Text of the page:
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Tag: Cuyahoga County

Prosecutor Delivers 15-Minute Speech After Grand Jury Decision in Tamir Rice Case

Tamir Rice

Tamir Rice

By Steve Neavling
ticklethewire.com

A grand jury on Monday decided not to indict two police officers who fatally shot Tamir Rice, a 12-year-old black boy who was playing with a pellet gun.

Here is the transcript of Cuyahoga County Prosecutor Timothy McGinty’s speech after the grand jury decision:

One promise I made was to fundamentally change how cases are handled when a police officer kills a civilian, to end the traditional system where the prosecutor privately reviewed police reports, then decided whether an officer should be charged. That secrecy, which appeared arbitrary, without a public investigative report, undermined community confidence. It was clear we needed a more rigorous, independent investigation of police use-of-deadly-force cases.

Although not required by Ohio law, I now have all evidence reviewed not just by the prosecutor in these cases or this office but by the citizens of the grand jury sitting as an investigative panel to hear all the evidence and make the final call. Our office also shares with the public completed, independent investigative reports so that there will be no mystery about what occurred or rumors in a citizen’s death. This transparency gives our community an opportunity to correct errors — in policy, training, tactics, hiring, equipment — far more quickly, instead of waiting sometimes years until the opportunity and enthusiasm for reform are lost, the lessons are forgotten. Here, we want the lessons learned and applied.

Today the grand jury completed its thorough investigation of the fatal shooting of 12-year-old Tamir Rice on (Nov.) 22, 2014, at the Cuddell Recreation Center. Based on the evidence they heard and the law as it applies to police use of deadly force, the grand jury declined to bring criminal charges against Cleveland police officers Timothy Loehmann and Frank Garmback. That was also my recommendation and that of our office after reviewing the investigation and the law.

A short time ago, we informed Tamir’s mother of the grand jury’s decision. It was a tough conversation. We again expressed the condolences of our office, the sheriff’s detectives and everyone else who has worked so diligently on this case and our sincere wish that these events on that traumatic day at the Cuddell rec center had unfolded differently. She was broken up, and it’s very hard. We explained to her that this was a difficult decision also but that to charge police, even in a situation that was as undeniably tragic as the death of her son, the state must be able to show that the officers acted outside the constitutional boundaries set forward by the Supreme Court of these United States.

Read more »

FBI Agent Christine Oliver Who Helped Lead Probe in Ohio Public Corruption Probe Moving to New Assignment

By James F. McCarty
The Plain Dealer

CLEVELAND — FBI Agent Christine Oliver’s introduction to Cleveland, where she would play a significant role in the biggest public corruption case in Ohio history, began inauspiciously.

Before graduating from the FBI Academy in Quantico, Va., Oliver and the rest of the class of 1997 participated in the traditional listing of preferences for their first assignments, ranking the nation’s FBI offices from one to 56. A lifelong resident of the East Coast, Oliver ranked the Cleveland office 39th. No classmate received a lower-ranked assignment.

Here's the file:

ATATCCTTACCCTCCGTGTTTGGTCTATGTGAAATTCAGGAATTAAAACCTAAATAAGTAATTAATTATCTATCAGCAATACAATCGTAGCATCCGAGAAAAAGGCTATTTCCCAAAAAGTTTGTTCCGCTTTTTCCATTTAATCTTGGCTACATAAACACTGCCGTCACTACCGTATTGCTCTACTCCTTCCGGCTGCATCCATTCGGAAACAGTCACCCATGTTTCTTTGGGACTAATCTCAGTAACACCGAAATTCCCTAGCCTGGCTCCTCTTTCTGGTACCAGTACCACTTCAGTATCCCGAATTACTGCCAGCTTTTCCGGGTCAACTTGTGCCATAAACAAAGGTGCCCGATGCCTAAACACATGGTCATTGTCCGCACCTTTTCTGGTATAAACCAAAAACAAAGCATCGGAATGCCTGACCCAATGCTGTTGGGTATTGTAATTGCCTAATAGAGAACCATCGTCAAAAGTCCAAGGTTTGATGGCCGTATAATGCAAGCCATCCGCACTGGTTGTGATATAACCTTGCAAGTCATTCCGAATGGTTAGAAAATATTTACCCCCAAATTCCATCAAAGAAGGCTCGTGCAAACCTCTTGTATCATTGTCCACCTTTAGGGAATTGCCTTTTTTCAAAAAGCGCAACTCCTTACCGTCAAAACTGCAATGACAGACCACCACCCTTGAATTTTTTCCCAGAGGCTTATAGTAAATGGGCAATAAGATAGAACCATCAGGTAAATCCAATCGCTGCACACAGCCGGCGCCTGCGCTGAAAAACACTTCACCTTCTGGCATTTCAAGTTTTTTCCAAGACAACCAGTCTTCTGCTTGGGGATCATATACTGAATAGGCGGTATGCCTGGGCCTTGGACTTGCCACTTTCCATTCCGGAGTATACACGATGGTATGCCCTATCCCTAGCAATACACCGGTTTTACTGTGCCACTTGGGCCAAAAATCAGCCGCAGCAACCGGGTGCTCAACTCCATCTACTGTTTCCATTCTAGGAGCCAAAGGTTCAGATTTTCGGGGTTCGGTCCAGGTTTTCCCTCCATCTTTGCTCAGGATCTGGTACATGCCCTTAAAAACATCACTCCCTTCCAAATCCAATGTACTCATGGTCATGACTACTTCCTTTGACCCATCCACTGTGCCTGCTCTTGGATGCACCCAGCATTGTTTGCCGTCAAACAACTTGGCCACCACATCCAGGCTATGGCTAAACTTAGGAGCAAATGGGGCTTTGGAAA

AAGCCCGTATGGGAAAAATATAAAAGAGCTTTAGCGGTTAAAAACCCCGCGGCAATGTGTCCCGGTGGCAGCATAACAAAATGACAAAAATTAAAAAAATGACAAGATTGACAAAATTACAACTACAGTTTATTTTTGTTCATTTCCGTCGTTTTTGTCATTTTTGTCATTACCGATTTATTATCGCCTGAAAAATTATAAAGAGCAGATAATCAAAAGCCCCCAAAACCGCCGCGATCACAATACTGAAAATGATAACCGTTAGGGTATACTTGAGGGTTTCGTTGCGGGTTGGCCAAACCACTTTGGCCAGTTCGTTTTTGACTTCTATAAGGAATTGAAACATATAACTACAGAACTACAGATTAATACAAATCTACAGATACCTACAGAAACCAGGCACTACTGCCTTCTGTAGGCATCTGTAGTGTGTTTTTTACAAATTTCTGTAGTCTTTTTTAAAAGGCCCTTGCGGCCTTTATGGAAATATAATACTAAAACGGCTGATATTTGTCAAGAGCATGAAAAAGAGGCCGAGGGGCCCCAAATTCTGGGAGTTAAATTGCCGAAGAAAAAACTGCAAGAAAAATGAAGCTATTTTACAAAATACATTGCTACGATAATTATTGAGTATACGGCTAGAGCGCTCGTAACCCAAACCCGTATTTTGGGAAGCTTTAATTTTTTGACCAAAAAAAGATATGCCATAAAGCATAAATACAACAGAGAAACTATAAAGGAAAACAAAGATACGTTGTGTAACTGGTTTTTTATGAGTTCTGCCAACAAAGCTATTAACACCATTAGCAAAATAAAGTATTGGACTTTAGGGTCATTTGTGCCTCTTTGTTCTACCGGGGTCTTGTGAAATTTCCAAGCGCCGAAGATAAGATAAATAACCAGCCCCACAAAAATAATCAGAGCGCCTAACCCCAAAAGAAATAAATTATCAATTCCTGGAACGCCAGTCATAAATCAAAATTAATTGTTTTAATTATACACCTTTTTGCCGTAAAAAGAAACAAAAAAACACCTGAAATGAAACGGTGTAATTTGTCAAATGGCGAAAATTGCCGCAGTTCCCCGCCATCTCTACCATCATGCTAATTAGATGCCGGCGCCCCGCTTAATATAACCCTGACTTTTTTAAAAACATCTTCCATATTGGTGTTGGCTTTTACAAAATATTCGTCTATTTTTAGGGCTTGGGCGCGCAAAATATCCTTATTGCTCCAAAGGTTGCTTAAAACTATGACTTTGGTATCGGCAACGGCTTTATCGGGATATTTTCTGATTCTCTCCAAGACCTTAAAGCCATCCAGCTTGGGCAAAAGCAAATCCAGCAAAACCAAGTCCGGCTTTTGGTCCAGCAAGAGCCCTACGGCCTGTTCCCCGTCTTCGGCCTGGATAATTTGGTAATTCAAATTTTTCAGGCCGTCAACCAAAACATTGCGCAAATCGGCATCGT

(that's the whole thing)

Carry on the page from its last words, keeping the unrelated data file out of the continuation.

“The only thing I knew about Cleveland was that it was cold and I had never been there,” Oliver recalled last week. “I wanted to work closer to home.”

Oliver feels much differently about the city now as she prepares for an out-of-state transfer. This past week, her last in the Cleveland office, she agreed to talk about her 15 years in Northeast Ohio and her work on the region’s highest-profile investigations of corruption in Cuyahoga County government and elsewhere.

To read full story click here.

Prof Who Helped FBI Probe Mortgage Fraud Indicted in Mortgage Scheme

Steve Neavling
ticklethewire.com

A college professor who helped the FBI investigate mortgage fraud cases was indicted Thursday for running a similar scam, the Cleveland Plain Dealer reports.

Paul Tomko, an adjunct professor Cuyahoga Community College in Ohio, faces eight counts of fraud and conspiracy and making false statements to his probation officer.

Tomko, 39, told the Plain Dealer he is innocent.

“I have no idea what they’re talking about,” he said. “We certainly plan to fight this.”

In 2007 and 2008, the FBI paid Tomko $27,000 to help agents in mortgage fraud investigations.

Ex-Ohio Judge Convicted of Lying to FBI

Judge Bridget McCafferty/gov photo

By Allan Lengel
ticklethewire.com

It could be prison time for a former Cuyahoga County Common Pleas Judge Bridget McCafferty in Ohio, who was convicted on Friday in federal court of 10 counts of lying to the FBI,  the Cleveland Plain Dealer reported.

Authorities charged that she lied to agents investigating a political ally, then-County Auditor Frank Russo, and improper influence in the court, the paper reported. Each count carries a maximum of five years in prison.

Authorities claim the judge lied to FBI agent who came to her Westlake, Ohio home on Sept. 23, 2008, the Plain Dealer reported. The paper reported in closing arguments that the prosecutor said she lied because she didn’t want to help the FBI build a case and she wanted to avoid public embarrassment as a judge.

Sentencing is set for June 2.

Former and Current U.S. Attorney Deny Investigation of Ohio County Commissioner is Politically Motivated